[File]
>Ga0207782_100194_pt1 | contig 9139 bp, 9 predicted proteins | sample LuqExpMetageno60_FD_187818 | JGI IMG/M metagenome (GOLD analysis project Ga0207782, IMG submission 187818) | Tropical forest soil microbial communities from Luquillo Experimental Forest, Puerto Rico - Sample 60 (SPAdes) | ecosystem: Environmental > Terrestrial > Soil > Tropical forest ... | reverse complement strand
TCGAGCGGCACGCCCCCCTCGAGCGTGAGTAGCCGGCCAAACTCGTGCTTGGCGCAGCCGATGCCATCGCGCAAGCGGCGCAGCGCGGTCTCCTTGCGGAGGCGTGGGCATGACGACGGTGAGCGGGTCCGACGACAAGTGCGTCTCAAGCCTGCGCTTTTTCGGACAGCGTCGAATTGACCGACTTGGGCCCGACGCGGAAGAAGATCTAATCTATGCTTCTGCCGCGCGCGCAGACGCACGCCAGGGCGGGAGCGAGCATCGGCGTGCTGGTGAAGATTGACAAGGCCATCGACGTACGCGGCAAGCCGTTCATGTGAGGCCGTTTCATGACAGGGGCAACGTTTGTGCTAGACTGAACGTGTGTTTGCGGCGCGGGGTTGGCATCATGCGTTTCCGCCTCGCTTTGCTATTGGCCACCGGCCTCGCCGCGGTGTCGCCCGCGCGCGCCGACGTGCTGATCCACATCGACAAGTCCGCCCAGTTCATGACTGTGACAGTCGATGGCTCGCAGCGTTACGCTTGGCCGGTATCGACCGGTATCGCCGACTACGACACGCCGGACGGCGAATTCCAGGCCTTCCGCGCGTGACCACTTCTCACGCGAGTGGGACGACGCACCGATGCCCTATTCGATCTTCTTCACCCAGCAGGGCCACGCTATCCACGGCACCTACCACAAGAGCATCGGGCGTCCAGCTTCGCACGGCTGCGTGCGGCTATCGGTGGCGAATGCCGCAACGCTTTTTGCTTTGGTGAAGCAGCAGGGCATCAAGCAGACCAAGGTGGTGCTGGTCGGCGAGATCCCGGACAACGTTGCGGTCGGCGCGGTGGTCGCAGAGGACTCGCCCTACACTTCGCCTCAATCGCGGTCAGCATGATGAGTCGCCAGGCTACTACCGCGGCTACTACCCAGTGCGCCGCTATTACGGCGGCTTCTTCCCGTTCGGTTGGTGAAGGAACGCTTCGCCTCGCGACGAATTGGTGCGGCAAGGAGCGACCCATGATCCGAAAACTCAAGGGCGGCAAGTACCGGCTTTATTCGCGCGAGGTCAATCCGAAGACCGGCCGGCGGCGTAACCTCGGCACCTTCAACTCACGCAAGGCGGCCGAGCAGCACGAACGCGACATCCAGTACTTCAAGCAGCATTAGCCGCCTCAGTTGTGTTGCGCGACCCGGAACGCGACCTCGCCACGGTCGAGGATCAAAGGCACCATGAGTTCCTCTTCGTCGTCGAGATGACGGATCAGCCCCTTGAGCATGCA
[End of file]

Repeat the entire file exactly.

>Ga0207782_100194_pt1 | contig 9139 bp, 9 predicted proteins | sample LuqExpMetageno60_FD_187818 | JGI IMG/M metagenome (GOLD analysis project Ga0207782, IMG submission 187818) | Tropical forest soil microbial communities from Luquillo Experimental Forest, Puerto Rico - Sample 60 (SPAdes) | ecosystem: Environmental > Terrestrial > Soil > Tropical forest ... | reverse complement strand
TCGAGCGGCACGCCCCCCTCGAGCGTGAGTAGCCGGCCAAACTCGTGCTTGGCGCAGCCGATGCCATCGCGCAAGCGGCGCAGCGCGGTCTCCTTGCGGAGGCGTGGGCATGACGACGGTGAGCGGGTCCGACGACAAGTGCGTCTCAAGCCTGCGCTTTTTCGGACAGCGTCGAATTGACCGACTTGGGCCCGACGCGGAAGAAGATCTAATCTATGCTTCTGCCGCGCGCGCAGACGCACGCCAGGGCGGGAGCGAGCATCGGCGTGCTGGTGAAGATTGACAAGGCCATCGACGTACGCGGCAAGCCGTTCATGTGAGGCCGTTTCATGACAGGGGCAACGTTTGTGCTAGACTGAACGTGTGTTTGCGGCGCGGGGTTGGCATCATGCGTTTCCGCCTCGCTTTGCTATTGGCCACCGGCCTCGCCGCGGTGTCGCCCGCGCGCGCCGACGTGCTGATCCACATCGACAAGTCCGCCCAGTTCATGACTGTGACAGTCGATGGCTCGCAGCGTTACGCTTGGCCGGTATCGACCGGTATCGCCGACTACGACACGCCGGACGGCGAATTCCAGGCCTTCCGCGCGTGACCACTTCTCACGCGAGTGGGACGACGCACCGATGCCCTATTCGATCTTCTTCACCCAGCAGGGCCACGCTATCCACGGCACCTACCACAAGAGCATCGGGCGTCCAGCTTCGCACGGCTGCGTGCGGCTATCGGTGGCGAATGCCGCAACGCTTTTTGCTTTGGTGAAGCAGCAGGGCATCAAGCAGACCAAGGTGGTGCTGGTCGGCGAGATCCCGGACAACGTTGCGGTCGGCGCGGTGGTCGCAGAGGACTCGCCCTACACTTCGCCTCAATCGCGGTCAGCATGATGAGTCGCCAGGCTACTACCGCGGCTACTACCCAGTGCGCCGCTATTACGGCGGCTTCTTCCCGTTCGGTTGGTGAAGGAACGCTTCGCCTCGCGACGAATTGGTGCGGCAAGGAGCGACCCATGATCCGAAAACTCAAGGGCGGCAAGTACCGGCTTTATTCGCGCGAGGTCAATCCGAAGACCGGCCGGCGGCGTAACCTCGGCACCTTCAACTCACGCAAGGCGGCCGAGCAGCACGAACGCGACATCCAGTACTTCAAGCAGCATTAGCCGCCTCAGTTGTGTTGCGCGACCCGGAACGCGACCTCGCCACGGTCGAGGATCAAAGGCACCATGAGTTCCTCTTCGTCGTCGAGATGACGGATCAGCCCCTTGAGCATGCA